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Pamela and Geoffrey Parker

Long-serving Hospice volunteers Pamela and Geoffrey Parker each spent more than three decades supporting St Nic’s, with Pamela giving her time for around 35 years and Geoffrey 30.

Recognisable faces among fellow volunteers and staff the married couple diligently supported our Orchard Day Services, with Pamela’s support stretching right back to the Hospice’s first home in Turret Close, Bury St Edmunds.

With Geoffrey passing away in August 2022 aged 91 years, and Pamela dying in January 2023 aged 92 years, we are grateful to their family for allowing us to share their story with us, giving us a chance to remember them both and the difference they made.

Their daughter Sarah recalls: “Mum started off her career as a hairdresser and then went into teaching. She was a school teacher for a long time and then she retired.

“When she retired she was asked by her friend Gwen to join the newly formed team at Turret Close, which is where the Hospice was originally based.

“Mum knew the difference just the simple thing of having your hair washed, it cut and styled could make, and how it could make such an important change to someone’s day, so she took her hairdressing skills with her.

“When the Hospice moved (to Hardwick Lane), Mum did too and carried on her hairdressing, but she was also a pianist so she played the piano for any services or any activities going on.

“If all of that wasn’t enough she also volunteered at the Hospice’s shop in St John’s Street. She would come back and she would tell us great stories about the shoppers and the great camaraderie between the people she worked with there.

“She thoroughly enjoyed herself, whatever she was doing. Whether she was at the Hospice playing the piano, doing people’s hair or serving in the shop.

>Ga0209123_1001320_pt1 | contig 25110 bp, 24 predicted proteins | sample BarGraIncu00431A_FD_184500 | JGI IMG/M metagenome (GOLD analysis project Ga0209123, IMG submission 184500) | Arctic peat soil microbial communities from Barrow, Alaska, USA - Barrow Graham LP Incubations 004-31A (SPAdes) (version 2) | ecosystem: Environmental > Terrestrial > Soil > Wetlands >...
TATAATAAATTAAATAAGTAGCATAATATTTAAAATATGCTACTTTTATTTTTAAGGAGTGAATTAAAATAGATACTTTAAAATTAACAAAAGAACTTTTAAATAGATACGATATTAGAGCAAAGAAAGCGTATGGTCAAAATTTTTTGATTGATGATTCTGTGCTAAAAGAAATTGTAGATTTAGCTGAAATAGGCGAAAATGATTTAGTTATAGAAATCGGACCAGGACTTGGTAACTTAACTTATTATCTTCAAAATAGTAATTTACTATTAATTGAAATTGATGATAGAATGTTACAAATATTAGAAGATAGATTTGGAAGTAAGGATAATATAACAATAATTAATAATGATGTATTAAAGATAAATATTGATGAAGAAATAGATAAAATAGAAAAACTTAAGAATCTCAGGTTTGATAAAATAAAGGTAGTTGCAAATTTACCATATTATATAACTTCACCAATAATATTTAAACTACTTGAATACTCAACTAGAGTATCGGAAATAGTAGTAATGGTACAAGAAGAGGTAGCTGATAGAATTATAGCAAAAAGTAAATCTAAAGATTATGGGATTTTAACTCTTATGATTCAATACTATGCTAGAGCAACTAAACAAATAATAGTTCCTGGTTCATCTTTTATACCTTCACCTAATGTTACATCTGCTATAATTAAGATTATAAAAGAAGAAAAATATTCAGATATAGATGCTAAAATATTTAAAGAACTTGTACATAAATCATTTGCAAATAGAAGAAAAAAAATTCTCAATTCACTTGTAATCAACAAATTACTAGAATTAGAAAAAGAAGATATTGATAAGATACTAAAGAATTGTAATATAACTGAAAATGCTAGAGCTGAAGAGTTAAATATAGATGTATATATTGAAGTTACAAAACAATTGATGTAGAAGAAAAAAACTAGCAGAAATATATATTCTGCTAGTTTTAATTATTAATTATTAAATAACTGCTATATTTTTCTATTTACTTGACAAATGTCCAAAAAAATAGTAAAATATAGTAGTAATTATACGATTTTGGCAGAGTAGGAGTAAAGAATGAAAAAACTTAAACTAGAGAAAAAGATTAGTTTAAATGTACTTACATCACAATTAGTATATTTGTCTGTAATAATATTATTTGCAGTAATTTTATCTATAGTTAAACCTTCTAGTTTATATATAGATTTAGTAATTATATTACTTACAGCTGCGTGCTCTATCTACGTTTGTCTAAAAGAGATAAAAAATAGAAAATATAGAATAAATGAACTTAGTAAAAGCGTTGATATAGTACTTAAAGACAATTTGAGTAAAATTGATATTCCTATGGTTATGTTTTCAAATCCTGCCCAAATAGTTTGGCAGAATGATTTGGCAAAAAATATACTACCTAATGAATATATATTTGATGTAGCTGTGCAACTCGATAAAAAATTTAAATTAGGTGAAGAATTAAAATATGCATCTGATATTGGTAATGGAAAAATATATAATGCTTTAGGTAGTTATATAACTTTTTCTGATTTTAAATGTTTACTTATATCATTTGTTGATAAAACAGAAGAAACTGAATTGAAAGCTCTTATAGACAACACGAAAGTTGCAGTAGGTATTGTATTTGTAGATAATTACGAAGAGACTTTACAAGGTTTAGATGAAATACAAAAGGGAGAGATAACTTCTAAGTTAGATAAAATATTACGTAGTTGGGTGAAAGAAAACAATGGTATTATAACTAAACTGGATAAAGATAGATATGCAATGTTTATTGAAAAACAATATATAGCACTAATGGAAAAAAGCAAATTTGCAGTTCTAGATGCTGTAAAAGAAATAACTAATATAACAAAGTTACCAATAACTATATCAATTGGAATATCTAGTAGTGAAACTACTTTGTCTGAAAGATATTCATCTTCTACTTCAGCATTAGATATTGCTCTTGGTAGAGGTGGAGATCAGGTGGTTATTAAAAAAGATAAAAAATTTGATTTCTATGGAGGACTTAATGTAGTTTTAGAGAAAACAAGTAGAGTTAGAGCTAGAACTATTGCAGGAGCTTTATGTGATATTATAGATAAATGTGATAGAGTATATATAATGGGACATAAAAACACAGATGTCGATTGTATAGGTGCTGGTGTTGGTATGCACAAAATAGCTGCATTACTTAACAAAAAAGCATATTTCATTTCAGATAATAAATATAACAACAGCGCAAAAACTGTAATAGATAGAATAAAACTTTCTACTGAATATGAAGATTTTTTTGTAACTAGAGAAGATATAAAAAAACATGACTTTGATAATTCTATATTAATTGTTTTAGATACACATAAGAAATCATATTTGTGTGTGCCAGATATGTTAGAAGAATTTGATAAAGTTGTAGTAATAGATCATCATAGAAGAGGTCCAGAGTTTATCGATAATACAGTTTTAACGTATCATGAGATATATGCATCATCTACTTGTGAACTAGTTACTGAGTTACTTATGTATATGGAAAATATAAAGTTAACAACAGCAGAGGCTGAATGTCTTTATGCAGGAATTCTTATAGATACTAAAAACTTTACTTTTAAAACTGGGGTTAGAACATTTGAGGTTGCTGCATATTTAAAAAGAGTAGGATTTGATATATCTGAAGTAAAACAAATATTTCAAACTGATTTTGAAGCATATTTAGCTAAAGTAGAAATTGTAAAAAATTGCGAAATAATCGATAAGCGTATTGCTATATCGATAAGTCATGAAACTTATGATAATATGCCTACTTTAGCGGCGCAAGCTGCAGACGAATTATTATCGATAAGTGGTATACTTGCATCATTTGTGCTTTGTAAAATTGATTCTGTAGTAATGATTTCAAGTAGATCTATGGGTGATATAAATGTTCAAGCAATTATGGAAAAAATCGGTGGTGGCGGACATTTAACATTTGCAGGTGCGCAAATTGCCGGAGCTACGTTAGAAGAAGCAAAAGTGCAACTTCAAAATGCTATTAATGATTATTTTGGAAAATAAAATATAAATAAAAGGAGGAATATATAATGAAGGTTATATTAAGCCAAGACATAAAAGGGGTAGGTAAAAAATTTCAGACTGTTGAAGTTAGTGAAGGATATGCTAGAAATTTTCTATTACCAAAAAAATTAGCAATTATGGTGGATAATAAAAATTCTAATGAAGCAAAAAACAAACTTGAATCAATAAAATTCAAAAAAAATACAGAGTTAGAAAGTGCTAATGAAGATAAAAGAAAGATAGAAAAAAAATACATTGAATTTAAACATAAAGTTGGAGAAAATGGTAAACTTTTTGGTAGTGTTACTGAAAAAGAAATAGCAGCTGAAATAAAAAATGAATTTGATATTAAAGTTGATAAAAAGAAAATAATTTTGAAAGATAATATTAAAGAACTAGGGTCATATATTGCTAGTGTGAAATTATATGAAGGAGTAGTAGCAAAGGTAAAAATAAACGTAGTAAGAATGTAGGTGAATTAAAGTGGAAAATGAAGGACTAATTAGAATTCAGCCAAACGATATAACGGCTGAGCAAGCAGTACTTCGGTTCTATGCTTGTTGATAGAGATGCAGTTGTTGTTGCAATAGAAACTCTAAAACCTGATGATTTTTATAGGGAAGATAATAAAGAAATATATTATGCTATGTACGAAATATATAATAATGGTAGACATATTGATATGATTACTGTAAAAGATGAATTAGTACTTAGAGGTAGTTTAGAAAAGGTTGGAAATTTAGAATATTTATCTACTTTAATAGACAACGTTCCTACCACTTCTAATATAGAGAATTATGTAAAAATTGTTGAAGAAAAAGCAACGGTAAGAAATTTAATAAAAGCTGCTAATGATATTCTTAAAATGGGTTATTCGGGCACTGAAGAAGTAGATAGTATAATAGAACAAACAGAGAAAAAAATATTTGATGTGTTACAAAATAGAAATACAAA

“She would always say, ‘yes of course,’ if she was asked to do anything.”

Having retired as a retail director at Claas Geoffrey was presented with a list of jobs to do by his wife Pamela.

The list was made up of jobs that he could do when the sun was shining as well as ones that could be completed when rain threatened. However, despite also being able to enjoy fly fishing with friends, Geoffrey found himself wanting to do more.

Sarah explains: “He was just sitting down to breakfast one day and he heard an advert on breakfast radio saying that the Hospice needed volunteer drivers so he applied.

“Dad was calm, kind and had a good sense of humour. He was a great conversationalist and I know that the patients that he drove backwards and forwards would have enjoyed his company.

“I remember he did go and ask the ‘powers at B’ why do you still want me to drive when I’m in my 80s and he was told that the day he didn’t pass his driving test would be the day that they’d let him go.

“Dad was always a very smart chap, who was never seen without a tie.”

Sarah and her sisters Kate and Louise are incredibly proud of their parents and look back at their time with smiles.

Sarah says: “Myself and my sisters Kate and Louise were incredibly proud of what they were doing.

“They didn’t brag, they didn’t talk about it much, we just knew, and occasionally it would come up and we would hear about what they’ve been doing and we were just incredibly proud of them.

“They were doers and they liked doing things for other people. As well as supporting St Nic’s Mum was a church organist for over 50 years and Dad was a church warden. If anybody needed anything they were there. They were great role models.

“They’re not with us anymore, but we have their legacy, and we’re just so proud of them. It’s lovely for us as a family to know that they are been celebrated.

“The whole family are and will always be incredibly proud of them. They were lovely parents and in-laws, as well as grandparents, step-grandparents and great-grandparents.

“Even though they are not with us anymore it’s lovely to have the opportunity to speak about them.”